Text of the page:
March 27, 2008

My new dining room!


A few days ago I discovered the store Amenity Home and I absolutely fell in love with one of their fabric prints. I just adored the organic, simple, and modern feel of this piece. The only problem? At a steep price of $330, I knew that my pocketbook was too slim to accomodate my tastes.

So my brain started turning and turning--I had to have this artwork in my home!--and I came to the conclusion that I could try to paint this pattern myself. Now, I'm not an artist by any means but I can (kind of) draw and (kind of) decorate. How hard could this project be?


Well, it turns out that my artistic talent is kind of rusty. I went to Michael's and bought all of the supplies I needed (a big canvas, paint, brushes) and everything started out pretty well. The branches looked decent enough and I was pretty proud of my choices of color. But then I tried to tackle the leaves and they looked just...awful. Like puffs of cotton balls or nastiness times five.


But I think I salvaged the project well. I even painted a second piece to go along with my first one. And now, I have a brand new dining room! (Which is kind of ironic since Justin and I will most likely be moving at the end of April since our rent is going up.)


This morning I actually re-painted the piece on the left. The branches weren't as dark as I wanted them so I painted them a slate gray. (The color gray is my new obsession.) I also want to remark on the clock in the picture. I got it on sale for only $20! Justin doesn't like it though because it's so big. He calls it Big Ben. But I don't let this bother me because a.) I LOVE big clocks and b.) I LOVE Big Ben.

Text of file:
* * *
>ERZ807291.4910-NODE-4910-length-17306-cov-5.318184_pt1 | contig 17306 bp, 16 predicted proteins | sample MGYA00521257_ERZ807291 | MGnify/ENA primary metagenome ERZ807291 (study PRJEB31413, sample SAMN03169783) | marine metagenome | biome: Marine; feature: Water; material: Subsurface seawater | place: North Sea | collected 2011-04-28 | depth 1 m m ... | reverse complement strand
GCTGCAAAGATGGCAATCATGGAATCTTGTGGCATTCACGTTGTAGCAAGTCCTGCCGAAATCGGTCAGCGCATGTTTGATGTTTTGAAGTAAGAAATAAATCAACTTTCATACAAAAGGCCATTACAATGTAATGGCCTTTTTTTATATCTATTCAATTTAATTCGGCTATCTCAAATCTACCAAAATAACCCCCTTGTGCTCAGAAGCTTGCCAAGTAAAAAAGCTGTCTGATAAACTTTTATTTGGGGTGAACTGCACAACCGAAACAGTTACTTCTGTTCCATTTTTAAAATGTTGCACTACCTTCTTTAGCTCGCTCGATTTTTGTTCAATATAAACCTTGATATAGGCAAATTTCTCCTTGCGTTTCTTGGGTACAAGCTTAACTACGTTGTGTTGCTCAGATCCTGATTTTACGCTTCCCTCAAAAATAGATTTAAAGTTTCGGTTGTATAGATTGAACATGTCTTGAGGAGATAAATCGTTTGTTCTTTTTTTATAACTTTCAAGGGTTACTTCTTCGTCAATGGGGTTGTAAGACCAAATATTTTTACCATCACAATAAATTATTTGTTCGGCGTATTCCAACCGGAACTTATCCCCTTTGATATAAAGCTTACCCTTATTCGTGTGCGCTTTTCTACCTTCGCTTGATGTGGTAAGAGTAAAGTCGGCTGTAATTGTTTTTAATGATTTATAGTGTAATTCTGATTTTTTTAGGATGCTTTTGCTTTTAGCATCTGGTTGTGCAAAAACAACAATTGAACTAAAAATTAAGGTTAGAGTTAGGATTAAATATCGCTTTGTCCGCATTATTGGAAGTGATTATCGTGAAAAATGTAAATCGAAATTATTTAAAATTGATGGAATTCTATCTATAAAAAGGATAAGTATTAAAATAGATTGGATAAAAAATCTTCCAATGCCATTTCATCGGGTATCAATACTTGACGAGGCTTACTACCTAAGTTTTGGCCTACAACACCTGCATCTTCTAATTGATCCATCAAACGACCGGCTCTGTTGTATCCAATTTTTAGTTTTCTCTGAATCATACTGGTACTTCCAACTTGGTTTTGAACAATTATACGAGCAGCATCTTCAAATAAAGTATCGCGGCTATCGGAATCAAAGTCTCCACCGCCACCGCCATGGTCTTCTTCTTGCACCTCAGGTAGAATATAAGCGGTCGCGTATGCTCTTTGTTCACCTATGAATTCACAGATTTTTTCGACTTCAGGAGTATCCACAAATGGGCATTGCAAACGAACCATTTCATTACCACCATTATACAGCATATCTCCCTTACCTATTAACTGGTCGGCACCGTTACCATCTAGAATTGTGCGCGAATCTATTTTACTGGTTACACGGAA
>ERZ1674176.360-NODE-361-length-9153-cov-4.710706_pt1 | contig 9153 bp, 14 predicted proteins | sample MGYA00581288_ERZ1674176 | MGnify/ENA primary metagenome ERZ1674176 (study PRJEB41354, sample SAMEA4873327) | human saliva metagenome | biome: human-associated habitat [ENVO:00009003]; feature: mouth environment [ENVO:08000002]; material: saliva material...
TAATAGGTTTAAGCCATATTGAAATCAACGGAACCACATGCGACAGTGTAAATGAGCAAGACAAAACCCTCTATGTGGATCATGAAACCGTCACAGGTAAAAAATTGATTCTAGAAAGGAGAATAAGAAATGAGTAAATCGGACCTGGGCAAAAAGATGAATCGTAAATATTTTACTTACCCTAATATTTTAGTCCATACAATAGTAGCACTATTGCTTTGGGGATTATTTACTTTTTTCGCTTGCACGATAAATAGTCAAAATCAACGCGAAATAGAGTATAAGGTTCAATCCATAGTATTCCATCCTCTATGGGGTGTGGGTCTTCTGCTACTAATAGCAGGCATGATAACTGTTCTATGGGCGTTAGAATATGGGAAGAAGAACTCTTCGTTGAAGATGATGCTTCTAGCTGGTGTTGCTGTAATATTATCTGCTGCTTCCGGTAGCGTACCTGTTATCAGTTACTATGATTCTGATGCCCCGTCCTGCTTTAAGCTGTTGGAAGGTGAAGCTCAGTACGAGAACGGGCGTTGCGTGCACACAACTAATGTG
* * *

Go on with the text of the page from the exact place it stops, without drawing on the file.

March 21, 2008

How do I look?

So, how do you guys like the new blog look?

I've been meaning to change my blog template for awhile now but I wasn't sure how to do it. Sadly, I have stared at many web pages touting "free blogger templates" while in a midst of utter confusion.

But tonight I sat down at my computer and I told myself that I could do this. I even gave myself a little pep talk.

"Caroline!" my brain said, "you can figure this out. You're pretty smart. I mean, you're Asian after all. You have to be good at computers, right? Look at your cousins Ling Ling and Xing Xing. They invented Yahoo from a bag of bamboo sticks and old violin cases!"

And I did it! I changed my blog! And I like it!

March 13, 2008

Here's to you, Lizzie


"The best protection any woman can have...is courage."
- Elizabeth Cady Stanton


Yesterday afternoon I asked Justin if he cared about the middle names of our future children.

He just shrugged. "Not really."

Then I asked if I could have the jurisdiction to choose the middle names for our kids.

"Well, what kind of names are you thinking about?" he asked, obviously curious.

"Elizabeth if we have a girl..." I paused. "After Elizabeth Cady Stanton."

Justin kind of chuckled. "Are you trying to pass on your radical feminist agenda onto our kids?" he joked.

This, of course, is only half true.

I recently watched Ken Burns' documentary "Not For Ourselves Alone," which chronicles the women's suffragist movement through the lives of Elizabeth Cady Stanton and Susan B. Anthony. These two women, who were friends for over fifty years, provided the fire and fuel for female suffrage in America. For five decades they worked tirelessly to give speeches, rally women, write books, and lobby Congress to give women the right to vote. Sadly, both women passed away before the 19th amendment was passed in 1920.

As I watched the documentary, I was struck at how different these two women were. On one hand there was Anthony---who never married and had no children, who was a Quaker and who traveled endlessly to further the cause of women. On the other hand was Stanton---who was married and had seven children, who was a gifted writer, who refuted Christianity and who was largely confined to her home while she raised her large brood. Yet their differences made for the perfect partnership. Stanton wrote the articles and speeches that Anthony went on to deliver across the country. Stanton was the brains of their operation while Anthony was the hands and feet.